Budget Creates Flexibility and Opportunity for Canadians Seeking New Skills, Education and Jobs.

News Feature

March 22nd, 2017 (OTTAWA) – Career development professionals from across Canada are applauding the federal government’s agenda for increasing labour market participation. The 2017 Federal Budget, tabled today in Ottawa by Minister Morneau took important steps to invest in labour force participation for underrepresented groups, especially youth, women, indigenous populations and veterans. While the government did not commit to a national school-to-work transition strategy, many of the measures in this budget will make career transitions easier, by allowing more people to access retraining and upskilling programs without losing other benefits. The Canadian Council for Career Development is especially pleased that our recommendation to enhance programming for underrepresented groups to gain employment in a changing economy were taken seriously with significant investments.

“This budget will make more resources available for Canadians to train or retrain in response to changing labour market demands,” said Sareena Hopkins, Executive Officer of the Canadian Council for Career Development (CCCD). “Career development professionals know the challenges people face when deciding whether to retrain for a new job and this budget will mitigate many of those barriers.”

In its pre-budget submission, CCCD recommended that the federal government take strategic measures like developing a national workforce development framework to promote community-oriented career development, and to support comprehensive labour market information to inform better career decisions by Canadians across their employment journey. While these initiatives remain in a development stage, CCCD is very pleased by investments in federal programming to support individuals in underrepresented groups including youth, indigenous peoples, women and veterans to access employment and make successful transitions. Support for work-integrated learning opportunities at the postsecondary level was also proposed by CCCD, particularly measures that would give Canadian youth more direct labour market exposure and experience.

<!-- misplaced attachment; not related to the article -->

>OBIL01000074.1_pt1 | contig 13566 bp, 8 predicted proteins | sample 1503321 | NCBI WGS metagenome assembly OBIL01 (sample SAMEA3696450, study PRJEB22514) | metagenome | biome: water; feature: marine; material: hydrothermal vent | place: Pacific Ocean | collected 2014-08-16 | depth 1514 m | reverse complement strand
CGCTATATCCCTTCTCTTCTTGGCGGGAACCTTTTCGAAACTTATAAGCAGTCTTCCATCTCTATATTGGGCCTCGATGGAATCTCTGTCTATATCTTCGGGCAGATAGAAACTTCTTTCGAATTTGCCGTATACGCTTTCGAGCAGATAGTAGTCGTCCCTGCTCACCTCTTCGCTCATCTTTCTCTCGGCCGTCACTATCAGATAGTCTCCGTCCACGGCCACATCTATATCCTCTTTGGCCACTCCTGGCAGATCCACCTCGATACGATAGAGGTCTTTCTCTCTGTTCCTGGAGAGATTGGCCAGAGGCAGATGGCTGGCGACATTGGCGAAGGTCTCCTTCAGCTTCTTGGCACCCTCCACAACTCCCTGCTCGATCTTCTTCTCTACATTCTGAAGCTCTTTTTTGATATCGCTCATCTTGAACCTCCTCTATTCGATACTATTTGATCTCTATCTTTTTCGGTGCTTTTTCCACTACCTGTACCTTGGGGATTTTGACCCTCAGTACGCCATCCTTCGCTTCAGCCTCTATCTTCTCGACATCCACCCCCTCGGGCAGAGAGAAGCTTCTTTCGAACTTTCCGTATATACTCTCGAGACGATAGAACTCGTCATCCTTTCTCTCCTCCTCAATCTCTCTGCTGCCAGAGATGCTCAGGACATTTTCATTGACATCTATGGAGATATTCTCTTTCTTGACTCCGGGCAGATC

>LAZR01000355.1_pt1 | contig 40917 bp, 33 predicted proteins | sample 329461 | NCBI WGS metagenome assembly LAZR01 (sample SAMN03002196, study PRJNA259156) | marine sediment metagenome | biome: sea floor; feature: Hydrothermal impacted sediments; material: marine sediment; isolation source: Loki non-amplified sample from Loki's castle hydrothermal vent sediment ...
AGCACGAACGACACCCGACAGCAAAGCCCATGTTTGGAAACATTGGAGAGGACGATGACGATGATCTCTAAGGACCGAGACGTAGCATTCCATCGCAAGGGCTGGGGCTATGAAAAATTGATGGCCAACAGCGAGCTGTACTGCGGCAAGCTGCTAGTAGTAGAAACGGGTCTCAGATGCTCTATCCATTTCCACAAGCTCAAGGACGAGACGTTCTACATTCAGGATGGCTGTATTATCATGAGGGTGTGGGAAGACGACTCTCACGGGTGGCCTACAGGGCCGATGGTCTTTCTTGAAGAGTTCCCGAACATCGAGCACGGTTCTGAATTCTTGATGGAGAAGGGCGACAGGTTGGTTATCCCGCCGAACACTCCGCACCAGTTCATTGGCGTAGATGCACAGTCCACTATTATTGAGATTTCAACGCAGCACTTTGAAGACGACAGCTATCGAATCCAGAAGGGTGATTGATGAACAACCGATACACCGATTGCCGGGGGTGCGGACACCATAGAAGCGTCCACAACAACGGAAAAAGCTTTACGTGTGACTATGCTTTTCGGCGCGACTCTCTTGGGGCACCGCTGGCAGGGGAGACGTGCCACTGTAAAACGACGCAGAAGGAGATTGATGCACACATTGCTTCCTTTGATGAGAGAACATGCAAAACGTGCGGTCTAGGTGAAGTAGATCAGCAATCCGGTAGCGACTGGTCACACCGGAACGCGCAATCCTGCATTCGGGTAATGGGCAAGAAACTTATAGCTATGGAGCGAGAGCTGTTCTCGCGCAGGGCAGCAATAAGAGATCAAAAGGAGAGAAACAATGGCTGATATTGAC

“Career management professionals bridge the gaps between the supply and demand sides of the labour market,” said Mark Franklin, President & Practice Leader of CareerCycles. “Measures presented in this budget will make it easier for us to connect people who need supports with the right education and training to get employment and manage their careers for the future.”

Over the coming months CCCD looks forward to contributing its expertise and support to the government as its proposal for a new skills development and measurement program advances. We trust that partners from across the career development sector will be engaged to ensure that people are able to respond quickly to the rapidly accelerating changes being faced in our dynamic and evolving job market.

The Canadian Council for Career Development (3CD) is a self-initiated and self-funded umbrella group for Career Development associations and related partner groups from across Canada. It promotes a national advocacy voice for the Career Development profession and provides a vehicle for international outreach and engagement of the Career Development field. 3CD supports provincial/territorial collaboration on common issues including (but not limited to) policy, research, certification, training, practitioner mobility and building the Career Development evidence base. 

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